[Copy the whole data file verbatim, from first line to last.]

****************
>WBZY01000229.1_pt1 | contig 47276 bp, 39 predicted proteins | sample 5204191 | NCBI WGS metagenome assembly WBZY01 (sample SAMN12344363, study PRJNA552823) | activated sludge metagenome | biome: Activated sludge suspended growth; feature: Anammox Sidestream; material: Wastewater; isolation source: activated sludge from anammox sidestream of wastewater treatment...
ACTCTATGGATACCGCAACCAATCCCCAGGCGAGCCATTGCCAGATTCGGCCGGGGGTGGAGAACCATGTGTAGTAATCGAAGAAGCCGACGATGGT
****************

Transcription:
>WBZY01000229.1_pt1 | contig 47276 bp, 39 predicted proteins | sample 5204191 | NCBI WGS metagenome assembly WBZY01 (sample SAMN12344363, study PRJNA552823) | activated sludge metagenome | biome: Activated sludge suspended growth; feature: Anammox Sidestream; material: Wastewater; isolation source: activated sludge from anammox sidestream of wastewater treatment...
ACTCTATGGATACCGCAACCAATCCCCAGGCGAGCCATTGCCAGATTCGGCCGGGGGTGGAGAACCATGTGTAGTAATCGAAGAAGCCGACGATGGT